Podiatry nail drills, also known as dust extraction, spray or dry drills are devices commonly used by podiatrists, chiropodists and foot health practitioners for routine foot nail care.
Treatments, such as reducing the thickness of onychauxic nail plates, callus removal and enucleation of corns. In this introduction I look at the two common types of drills.
Both dust extraction and spray drills are widely used in private practice and NHS podiatry environments and if used correctly are considered a quicker, safer and more convenient way of working.
“Both podiatry dust extraction and spray drills are a way of controlling potentially harmful nail and skin dust from being inhaled in by both patient and practitioner”
What are dust extraction drills?
As the name suggests, dust extraction drills operate in a similar way to traditional vacuum cleaners and work by removing the dust and debris generated by a burr or abrasive cap by means of a small vacuum unit attached to the end of a hand piece.
Dust extraction drills have a tube either running along the side or top of the drill hand piece, the dust travels along this before being collected in a main unit in a paper or fiber dust bag.
Much the same as you would get with your household a vacuum cleaner, only smaller! the bag would need to be changed regularly to maintain effective suction.
What are Podiatry spray drills?
Spray drills emit a fine mist of water which cools and wets the area you’re working on.
The “sludge” for want of a better word, would need to be cleared up with either paper towel or collected in a debris tray of some sort.
The level on spray drills can usually be controlled so the area doesn’t become too wet.
Podiatry spray drills do not extract but work by spraying a fine mist of water contained in a reservoir in the main unit, from the end of the hand piece onto the area you’re working on.
What are Dom drills?
Dom or domiciliary drills are podiatry drills used by visiting podiatrists for treating patients in their own homes.
They are essentially the same as surgery based drills although domiciliary practitioners tend to favour the smaller drills to avoid having to carry around too much equipment.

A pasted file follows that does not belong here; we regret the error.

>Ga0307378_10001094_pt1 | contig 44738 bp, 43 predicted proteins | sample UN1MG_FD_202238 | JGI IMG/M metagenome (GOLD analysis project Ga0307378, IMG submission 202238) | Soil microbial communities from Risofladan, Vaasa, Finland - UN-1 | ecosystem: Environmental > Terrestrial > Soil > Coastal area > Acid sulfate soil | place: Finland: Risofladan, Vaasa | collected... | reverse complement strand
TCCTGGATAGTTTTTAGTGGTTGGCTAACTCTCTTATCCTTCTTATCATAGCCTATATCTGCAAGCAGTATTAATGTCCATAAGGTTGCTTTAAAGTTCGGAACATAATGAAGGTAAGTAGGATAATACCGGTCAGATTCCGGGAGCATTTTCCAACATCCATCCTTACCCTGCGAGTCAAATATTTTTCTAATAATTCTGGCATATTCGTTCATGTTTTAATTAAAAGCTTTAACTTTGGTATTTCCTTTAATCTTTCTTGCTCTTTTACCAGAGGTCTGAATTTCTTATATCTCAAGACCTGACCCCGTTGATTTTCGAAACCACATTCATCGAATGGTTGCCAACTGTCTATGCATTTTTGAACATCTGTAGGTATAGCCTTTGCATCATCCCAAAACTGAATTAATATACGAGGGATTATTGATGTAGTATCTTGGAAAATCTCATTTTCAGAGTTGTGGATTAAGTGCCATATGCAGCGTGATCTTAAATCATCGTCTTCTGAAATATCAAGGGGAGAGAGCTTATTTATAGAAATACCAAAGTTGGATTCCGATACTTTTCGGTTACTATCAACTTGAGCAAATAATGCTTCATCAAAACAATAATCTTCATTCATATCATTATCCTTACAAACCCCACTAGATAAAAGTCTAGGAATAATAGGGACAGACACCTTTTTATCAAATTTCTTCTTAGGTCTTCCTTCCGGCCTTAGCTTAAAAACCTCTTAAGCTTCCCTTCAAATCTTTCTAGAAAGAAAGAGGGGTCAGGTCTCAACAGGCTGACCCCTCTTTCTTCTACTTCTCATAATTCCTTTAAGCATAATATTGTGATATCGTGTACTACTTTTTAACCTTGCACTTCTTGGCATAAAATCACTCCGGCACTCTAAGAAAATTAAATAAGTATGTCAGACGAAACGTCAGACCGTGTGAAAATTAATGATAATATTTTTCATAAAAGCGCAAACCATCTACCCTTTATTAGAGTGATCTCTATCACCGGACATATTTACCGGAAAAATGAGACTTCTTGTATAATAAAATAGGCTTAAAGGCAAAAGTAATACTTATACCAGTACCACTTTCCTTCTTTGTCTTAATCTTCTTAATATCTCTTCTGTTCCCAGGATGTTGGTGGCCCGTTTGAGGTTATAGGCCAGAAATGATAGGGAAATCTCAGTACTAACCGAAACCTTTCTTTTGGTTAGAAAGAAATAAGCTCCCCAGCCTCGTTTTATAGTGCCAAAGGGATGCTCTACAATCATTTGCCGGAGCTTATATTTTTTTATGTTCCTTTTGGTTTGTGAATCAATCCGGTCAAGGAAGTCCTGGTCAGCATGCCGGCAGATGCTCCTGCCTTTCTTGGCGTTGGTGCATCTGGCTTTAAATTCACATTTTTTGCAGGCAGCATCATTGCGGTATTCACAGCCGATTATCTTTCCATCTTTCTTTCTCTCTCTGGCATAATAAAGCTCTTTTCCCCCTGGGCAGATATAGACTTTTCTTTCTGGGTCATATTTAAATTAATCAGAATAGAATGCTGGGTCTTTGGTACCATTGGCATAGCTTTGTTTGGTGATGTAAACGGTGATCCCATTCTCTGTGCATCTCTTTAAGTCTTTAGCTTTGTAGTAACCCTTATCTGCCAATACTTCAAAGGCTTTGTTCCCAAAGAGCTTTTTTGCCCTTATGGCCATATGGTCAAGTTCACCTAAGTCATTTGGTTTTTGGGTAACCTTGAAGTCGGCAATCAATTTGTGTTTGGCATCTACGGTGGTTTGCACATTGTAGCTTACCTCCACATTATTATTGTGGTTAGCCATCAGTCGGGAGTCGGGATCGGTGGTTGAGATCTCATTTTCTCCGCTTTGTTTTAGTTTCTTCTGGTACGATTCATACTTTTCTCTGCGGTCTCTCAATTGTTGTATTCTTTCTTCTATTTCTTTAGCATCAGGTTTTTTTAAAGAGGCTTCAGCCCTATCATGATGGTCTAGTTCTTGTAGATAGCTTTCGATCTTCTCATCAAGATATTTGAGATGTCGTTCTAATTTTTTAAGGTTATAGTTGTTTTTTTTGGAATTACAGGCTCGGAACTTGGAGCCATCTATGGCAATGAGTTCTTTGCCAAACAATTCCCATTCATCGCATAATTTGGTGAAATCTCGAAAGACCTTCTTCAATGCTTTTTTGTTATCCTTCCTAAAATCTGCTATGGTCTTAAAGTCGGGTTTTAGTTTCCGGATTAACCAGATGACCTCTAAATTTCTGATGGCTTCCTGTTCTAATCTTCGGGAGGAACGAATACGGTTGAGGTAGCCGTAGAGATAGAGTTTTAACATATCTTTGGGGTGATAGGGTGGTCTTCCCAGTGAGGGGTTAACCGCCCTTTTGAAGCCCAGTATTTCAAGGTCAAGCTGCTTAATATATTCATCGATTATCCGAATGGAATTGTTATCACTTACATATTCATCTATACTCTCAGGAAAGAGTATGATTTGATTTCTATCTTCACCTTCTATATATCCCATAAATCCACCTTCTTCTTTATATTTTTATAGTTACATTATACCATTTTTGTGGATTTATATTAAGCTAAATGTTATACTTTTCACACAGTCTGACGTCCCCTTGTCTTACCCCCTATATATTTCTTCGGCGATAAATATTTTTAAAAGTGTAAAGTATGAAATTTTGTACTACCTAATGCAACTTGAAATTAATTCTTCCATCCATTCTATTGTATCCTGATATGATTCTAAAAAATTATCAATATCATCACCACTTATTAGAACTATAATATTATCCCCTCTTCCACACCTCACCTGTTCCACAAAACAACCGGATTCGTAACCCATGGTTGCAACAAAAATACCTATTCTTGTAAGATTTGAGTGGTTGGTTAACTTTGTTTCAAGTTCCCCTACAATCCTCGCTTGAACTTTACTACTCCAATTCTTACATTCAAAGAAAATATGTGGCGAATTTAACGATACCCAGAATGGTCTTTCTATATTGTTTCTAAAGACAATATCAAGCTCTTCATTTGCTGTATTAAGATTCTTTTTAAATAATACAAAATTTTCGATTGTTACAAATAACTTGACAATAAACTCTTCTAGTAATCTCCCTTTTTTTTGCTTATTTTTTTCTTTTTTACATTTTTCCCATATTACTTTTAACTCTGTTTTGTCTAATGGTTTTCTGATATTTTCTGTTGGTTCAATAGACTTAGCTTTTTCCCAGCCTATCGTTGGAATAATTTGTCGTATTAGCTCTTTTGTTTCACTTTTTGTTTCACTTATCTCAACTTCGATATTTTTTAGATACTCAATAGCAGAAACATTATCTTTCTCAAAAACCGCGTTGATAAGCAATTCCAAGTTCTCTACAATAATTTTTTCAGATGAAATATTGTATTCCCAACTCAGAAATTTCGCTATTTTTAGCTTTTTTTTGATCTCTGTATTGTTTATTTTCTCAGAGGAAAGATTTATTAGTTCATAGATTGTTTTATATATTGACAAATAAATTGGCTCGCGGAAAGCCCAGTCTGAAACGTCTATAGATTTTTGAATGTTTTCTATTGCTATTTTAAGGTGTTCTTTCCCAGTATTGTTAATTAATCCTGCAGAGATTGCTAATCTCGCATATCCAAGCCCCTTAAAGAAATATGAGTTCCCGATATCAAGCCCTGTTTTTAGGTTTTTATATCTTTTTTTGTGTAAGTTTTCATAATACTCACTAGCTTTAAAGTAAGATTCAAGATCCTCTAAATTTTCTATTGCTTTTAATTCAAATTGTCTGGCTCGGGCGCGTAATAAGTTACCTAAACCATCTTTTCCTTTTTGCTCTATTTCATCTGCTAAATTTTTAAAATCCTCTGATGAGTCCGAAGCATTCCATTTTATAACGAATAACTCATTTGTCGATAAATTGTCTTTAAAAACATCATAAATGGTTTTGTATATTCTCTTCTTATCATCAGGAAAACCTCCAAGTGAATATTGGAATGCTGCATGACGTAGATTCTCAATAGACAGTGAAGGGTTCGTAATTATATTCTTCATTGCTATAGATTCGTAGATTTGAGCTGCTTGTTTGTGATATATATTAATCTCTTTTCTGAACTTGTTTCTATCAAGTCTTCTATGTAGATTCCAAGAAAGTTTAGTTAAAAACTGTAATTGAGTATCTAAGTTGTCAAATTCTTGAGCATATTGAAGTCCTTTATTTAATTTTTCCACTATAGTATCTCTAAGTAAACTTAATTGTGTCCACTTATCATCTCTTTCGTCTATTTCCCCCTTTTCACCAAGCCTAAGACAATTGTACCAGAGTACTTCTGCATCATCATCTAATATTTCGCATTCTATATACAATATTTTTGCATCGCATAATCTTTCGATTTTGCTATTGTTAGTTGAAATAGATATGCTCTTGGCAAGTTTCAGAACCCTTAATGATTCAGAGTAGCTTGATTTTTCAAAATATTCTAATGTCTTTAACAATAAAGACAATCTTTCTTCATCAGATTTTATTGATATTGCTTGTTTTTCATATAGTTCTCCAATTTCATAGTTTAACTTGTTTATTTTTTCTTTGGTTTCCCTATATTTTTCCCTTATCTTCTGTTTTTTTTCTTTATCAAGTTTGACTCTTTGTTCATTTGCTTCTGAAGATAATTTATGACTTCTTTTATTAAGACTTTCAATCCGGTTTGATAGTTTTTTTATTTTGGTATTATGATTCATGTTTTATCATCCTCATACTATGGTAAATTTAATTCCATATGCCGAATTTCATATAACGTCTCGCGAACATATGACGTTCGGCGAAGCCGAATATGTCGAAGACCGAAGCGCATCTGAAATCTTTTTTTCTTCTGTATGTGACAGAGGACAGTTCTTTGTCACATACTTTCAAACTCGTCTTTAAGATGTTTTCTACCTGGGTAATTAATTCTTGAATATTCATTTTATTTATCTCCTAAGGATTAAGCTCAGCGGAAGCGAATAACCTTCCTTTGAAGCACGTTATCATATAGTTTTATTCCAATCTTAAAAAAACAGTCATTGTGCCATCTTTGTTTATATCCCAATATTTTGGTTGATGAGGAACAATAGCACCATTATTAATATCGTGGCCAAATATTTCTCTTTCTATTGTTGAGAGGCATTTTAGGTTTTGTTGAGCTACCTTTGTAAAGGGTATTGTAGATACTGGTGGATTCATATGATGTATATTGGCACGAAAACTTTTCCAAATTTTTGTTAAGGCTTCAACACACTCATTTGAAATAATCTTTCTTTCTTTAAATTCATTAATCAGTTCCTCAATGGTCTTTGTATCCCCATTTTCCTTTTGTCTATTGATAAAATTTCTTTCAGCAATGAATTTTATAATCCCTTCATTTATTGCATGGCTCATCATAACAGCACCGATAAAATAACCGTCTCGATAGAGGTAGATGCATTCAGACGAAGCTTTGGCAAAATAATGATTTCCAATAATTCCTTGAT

There are several battery operated drills on the market such as the Hadewe Xantos and Berchtold S14 which are small and lightweight with good battery life.
The only downside is that they don’t have dust extraction or spray and are only recommended for light use.
Which is better dust extraction or spray?
Both methods are considered effective at keeping dust to a minimum thus reducing the potential inhalation risk to both the practitioner and the patient.
The problem is that podiatry drills are only as good as they are maintained, it is still recommended to wear a dust mask when using either devices.
Can anybody use podiatry nail drills?
It is not recommended that members of the public try using podiatry nail drills on themselves, it does take a degree of training and experience to use them.
Podiatrists usually undergo a large amount of practical training and work experience to use drills safely. Click the following link for more information about NHS podiatry treatment.
Which are the good brands of Podiatry drills
There are many makes and models of podiatry nail drills available in the UK.
Some of the popular well known brand names include, Berchtold, Hadewe, Evo, Nova & Suda.
Contact your Podiatry supplier to discuss the ranges they have available.
If you have any experience using podiatry nail drills which you think our readers would be interested in, please leave a comment below.